• On the splash screen, so that there is something to look at while loading.
  • On a notification bubble.
  • Dedicated panel applet?
  • Notification area on panel

As a suggestion, don't put it in a dialog or anything that requires the user to dismiss it every time you log in. That would be very annoying. The way it is displayed in a terminal is ideal; displayed whenever you open a terminal, but requires no effort to ignore it - you can just start typing as if it isn't there. So maybe a notification bubble that first appears on login but automatically dismisses itself after some period of time would be good. Combine this with a notification tray icon that only appears if /etc/motd has changed and I think you have a pretty good solution. -- MikeGratton

As the person who originally logged the Bugzilla request for this feature, I agree with all of Mike's comments above. We definitely do not want it in a dialogue that requires the user to dismiss it each time. Furthermore, once a user has read it, perhaps it should not appear on subsequent logins until the System Administrator changes the message. There are pros and cons for this but perhaps an option the Administrator could set would allow it to appear each time or only if the message had been changed. Another possibility reagarding where to display the message is on the desktop itself as a semi-transparent layer over the wallpaper. I do ot know if this is currently possible but if it were made readable but the user could still see his or her wallpaper, this could be an unobrusive option. I suggest this as a long message would not fit in a notification bubble or on the panel itself. -- David Le Sage, Hobart, Tasmania

The nature of /etc/motd is not such that a sysadmin will change it and expect current users to notice the change. For information like this there are commands like `wall'. Thus the notification tray icon will only add unecessary complication. -- FlorisBruynooghe

How to implement it?

  • Into GDM itself and the themes, so that they reserve a space for the message.
  • In gnome-session, just display the message as soon as the session is loaded.
  • As a standalone command, so that it can be called afterwards and can store message history.

System messages

To get messages from shutdown, apcupsd, etc and the ability to communicate with other users in the system.

JohnPeterson: My suggestion can be found here under "The Dialog" heading.

What messages do we care about?

What should the user be told about? What does the user need to know?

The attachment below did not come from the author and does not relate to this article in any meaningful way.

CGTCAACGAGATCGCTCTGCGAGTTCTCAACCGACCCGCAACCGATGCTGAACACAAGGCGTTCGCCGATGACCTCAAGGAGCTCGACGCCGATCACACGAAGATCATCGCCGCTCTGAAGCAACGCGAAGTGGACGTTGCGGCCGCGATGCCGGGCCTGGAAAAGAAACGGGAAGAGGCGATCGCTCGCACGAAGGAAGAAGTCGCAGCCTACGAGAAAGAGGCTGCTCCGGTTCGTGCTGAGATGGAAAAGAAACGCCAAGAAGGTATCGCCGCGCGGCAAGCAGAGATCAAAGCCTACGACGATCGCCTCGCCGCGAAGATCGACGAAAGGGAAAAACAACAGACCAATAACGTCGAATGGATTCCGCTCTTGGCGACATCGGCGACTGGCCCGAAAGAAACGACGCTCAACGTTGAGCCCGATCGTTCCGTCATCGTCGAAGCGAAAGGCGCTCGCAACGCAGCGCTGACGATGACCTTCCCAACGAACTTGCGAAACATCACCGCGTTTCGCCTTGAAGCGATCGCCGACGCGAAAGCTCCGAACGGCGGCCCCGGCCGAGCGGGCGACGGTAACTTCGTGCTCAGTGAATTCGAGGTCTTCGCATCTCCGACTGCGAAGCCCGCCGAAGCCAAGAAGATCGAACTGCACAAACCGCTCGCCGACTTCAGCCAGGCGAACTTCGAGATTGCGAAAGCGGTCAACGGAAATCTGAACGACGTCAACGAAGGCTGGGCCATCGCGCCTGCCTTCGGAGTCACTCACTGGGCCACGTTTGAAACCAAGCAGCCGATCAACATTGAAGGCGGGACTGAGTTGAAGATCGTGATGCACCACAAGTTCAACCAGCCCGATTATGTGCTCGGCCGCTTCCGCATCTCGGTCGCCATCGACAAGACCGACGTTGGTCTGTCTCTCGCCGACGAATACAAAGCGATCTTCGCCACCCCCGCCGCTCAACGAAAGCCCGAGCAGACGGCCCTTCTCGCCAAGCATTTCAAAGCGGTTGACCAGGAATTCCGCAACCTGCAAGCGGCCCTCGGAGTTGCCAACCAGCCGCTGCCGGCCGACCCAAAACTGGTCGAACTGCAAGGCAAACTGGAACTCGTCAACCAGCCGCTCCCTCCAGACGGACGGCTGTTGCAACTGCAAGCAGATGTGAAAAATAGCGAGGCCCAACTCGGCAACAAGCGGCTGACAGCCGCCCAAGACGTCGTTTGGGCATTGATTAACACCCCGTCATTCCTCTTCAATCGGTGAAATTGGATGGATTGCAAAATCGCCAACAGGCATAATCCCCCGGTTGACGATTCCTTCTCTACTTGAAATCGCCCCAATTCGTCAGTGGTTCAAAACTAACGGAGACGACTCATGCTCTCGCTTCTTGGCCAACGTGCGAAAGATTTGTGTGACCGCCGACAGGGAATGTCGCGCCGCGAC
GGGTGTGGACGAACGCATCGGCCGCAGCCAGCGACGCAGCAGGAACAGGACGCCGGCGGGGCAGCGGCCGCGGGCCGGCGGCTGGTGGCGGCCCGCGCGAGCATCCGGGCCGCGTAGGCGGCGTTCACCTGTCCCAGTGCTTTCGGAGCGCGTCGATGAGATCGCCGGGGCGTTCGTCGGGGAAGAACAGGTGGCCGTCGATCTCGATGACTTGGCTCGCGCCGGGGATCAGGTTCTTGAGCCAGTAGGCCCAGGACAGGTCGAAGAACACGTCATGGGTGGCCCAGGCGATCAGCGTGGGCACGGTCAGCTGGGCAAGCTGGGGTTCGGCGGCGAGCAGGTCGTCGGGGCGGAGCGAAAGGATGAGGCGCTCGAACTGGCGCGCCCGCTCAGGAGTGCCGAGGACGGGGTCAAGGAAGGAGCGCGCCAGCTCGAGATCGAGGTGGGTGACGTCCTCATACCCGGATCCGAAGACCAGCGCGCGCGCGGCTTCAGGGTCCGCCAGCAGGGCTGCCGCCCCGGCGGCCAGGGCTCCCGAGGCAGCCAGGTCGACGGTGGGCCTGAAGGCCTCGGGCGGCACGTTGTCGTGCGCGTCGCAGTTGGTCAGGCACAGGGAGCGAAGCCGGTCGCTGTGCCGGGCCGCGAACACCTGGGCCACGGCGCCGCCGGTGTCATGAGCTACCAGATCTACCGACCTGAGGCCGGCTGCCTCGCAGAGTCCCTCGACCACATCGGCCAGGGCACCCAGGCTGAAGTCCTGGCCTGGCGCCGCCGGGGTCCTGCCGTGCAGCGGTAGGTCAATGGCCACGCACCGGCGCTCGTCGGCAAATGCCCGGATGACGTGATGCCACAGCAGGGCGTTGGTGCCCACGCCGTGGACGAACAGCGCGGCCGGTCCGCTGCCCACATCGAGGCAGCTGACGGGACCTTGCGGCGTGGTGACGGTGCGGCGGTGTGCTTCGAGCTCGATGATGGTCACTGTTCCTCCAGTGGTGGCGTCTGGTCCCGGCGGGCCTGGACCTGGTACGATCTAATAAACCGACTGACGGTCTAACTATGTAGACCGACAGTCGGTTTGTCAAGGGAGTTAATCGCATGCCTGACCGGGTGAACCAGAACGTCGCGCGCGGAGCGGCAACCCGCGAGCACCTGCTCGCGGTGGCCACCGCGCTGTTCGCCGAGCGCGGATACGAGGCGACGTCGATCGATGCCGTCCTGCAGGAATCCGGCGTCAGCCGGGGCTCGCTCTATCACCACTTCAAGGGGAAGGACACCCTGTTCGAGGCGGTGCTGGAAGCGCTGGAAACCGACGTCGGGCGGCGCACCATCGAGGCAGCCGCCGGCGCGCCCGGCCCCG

• Critical power state messages? shutdown occuring, system running on UPS, battery low
  • Root filesystem full/almost full

Access Control Lists Support

Linux 2.6 supports POSIX 1003.1e ACLs for most of the common file-systems. Solaris, HP-UX, AIX have ACLs, not POSIX, but they can be easily wrapped. FreeBSD, thanks to the TrustedBSD project has support for POSIX 1003.1e.

Bugzilla bug is gnomebug:62817.

Where to implement them?

  • Nautilus file properties would be a great start. Having a new tab for the ACLs would help.
    • A nautilus extensions seems to exist for this:

      • Well, this seems to need some work. For example, I think it's strange that the ACLs are in a different tab than the standard UNIX permissions. ACLs are just an implementation detail of how the permission system works and should be abstracted as far as possible in the UI. -- SebastianRittau 2005-08-26 17:48:42

  • GTK File Chooser/Selector could be next.

How to implement it?

The SAMBA project has support for POSIX ACLs and for ACLs from different operating systems. That might be a nice start. A special case for GTK would be win32. For win32 a much better choice would be just to bring out the standard windows file properties panel.

Regular expression Support

I often end up going to the console for doing advanced searches which also includes altering the files which matched a regular expression. So one have to write a find command, a grep command and a sed command. This is something I would love to have some GUI support for. Maybe the possibility to preview all files the matches a regular expression. The sed part is probably a bit more tricky.

How to implement it?

  • I think the best thing is to add regular expression support in the gnome-search-tool and/or beagle.

Attic/UnixPowerForDesktop (last edited 2013-11-23 01:15:50 by WilliamJonMcCann)